X(n+1)=(1−ε)X(n)+∥x _{n+1,j} x _{n+1,k}∥ for j,k=1, 2, 3, . . . m, and Y(n+1)=(1−ε)Y(n)+y _{n+1} ∥x _{n+1,k}∥ for k+1, 2, 3, . . . m. (75)
From (75), the following corollary is derived.
If X(n) has the inverse P(n) and X(n+1)=X(n)+x(n+1)x(n+1)^{T}, then P(n+1)=P(n)−[P(n)x(n+1)][[x(n+1)^{T} P(n)]/(x(n+1)^{T} P(n)x(n+1)+1)]. (76)
However, if there is problem in the initial matrix, X(0) is null and it has no inverse. To overcome this inconvenience without destroying the precision the initial value of X(0) is set to some small values on the diagonal, for example 10^{−5}, with the rest of the matrix set to zero. During the process the small value is overwritten by larger x(n)x(n)^{T }values. The inverse of X(0) is P(0) with all elements set to zero except for the diagonal that has the inverse of each element from the diagonal of X(0) divided by m.
A Y vector is updated according to
Y(n+1)=Y(n)+accx(n+1), and (77)
the values of a_{j }coefficients are determined according to
a(n)=P(n)Y(n). (78)
When performing the matrix operations the total number of computer operations is 13 m^{2}+2 m+1. The Gauss-Jordan triangulation method, requires for solving the same problem, m^{3}+(m^{2}−m)/2 operations.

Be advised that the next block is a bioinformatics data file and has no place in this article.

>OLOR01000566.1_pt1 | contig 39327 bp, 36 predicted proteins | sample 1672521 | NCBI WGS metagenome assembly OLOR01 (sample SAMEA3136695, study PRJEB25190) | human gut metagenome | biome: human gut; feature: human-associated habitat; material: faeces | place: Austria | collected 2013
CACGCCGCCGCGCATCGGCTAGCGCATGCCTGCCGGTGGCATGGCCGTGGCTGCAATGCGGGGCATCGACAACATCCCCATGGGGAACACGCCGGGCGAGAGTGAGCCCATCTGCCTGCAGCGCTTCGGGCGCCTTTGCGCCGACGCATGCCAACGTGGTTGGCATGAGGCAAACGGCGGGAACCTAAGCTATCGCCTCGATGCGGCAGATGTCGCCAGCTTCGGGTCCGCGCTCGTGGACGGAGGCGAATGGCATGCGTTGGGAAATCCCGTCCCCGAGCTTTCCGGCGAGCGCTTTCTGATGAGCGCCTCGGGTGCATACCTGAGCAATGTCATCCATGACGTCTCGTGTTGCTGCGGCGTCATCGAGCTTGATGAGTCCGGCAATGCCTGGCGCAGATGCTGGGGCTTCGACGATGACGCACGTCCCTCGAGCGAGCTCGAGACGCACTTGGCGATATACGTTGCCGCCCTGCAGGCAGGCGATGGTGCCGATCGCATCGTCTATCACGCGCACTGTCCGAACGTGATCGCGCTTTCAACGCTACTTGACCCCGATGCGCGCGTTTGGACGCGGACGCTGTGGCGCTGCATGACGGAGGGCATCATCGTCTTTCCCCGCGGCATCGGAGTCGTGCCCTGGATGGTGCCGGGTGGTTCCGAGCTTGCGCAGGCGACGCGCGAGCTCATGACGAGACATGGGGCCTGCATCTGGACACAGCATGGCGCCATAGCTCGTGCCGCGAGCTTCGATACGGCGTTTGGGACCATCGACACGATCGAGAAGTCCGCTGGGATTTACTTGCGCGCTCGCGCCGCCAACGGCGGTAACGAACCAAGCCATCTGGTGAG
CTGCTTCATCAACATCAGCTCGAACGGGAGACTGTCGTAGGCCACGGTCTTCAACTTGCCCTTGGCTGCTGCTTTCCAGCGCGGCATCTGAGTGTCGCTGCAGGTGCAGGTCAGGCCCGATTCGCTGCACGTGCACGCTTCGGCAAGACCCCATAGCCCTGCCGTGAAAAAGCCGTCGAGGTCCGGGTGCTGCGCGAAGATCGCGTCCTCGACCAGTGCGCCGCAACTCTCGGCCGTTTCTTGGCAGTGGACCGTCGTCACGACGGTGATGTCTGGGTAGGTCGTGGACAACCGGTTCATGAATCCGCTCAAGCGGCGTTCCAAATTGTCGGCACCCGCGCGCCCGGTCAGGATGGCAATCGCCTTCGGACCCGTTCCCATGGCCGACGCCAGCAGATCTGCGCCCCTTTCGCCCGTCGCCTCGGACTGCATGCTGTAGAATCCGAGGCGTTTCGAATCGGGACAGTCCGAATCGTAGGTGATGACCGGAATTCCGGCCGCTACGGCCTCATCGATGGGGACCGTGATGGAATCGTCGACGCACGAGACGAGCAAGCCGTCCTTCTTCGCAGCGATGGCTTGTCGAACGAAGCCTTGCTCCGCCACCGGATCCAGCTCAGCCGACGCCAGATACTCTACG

Model Confidence
All variables in the ATM are independent. Therefore, all coefficients determined will be independent. Thus, the real train behavior and measurements are not affected by large errors, and after a short period of time, the value of each coefficient will be approximately the same from one second to another.
The stability of coefficient values effects the stability of predictions that are provided. One way to measure the quality of information gathered by the model is to monitor the differences between the predicted speed and the measured speed. The speed may be predicted for one minute, 15 seconds, or only one second. The potential disadvantage is that the quality of a prediction at a time after the prediction was actually made is unknown.
For a one second speed prediction the response is available after one second, but is affected by the measurement noise, and the one minute prediction provides a response after one minute, which is too late. A five second or fifteen second prediction is sufficient for judging the quality of model predictions.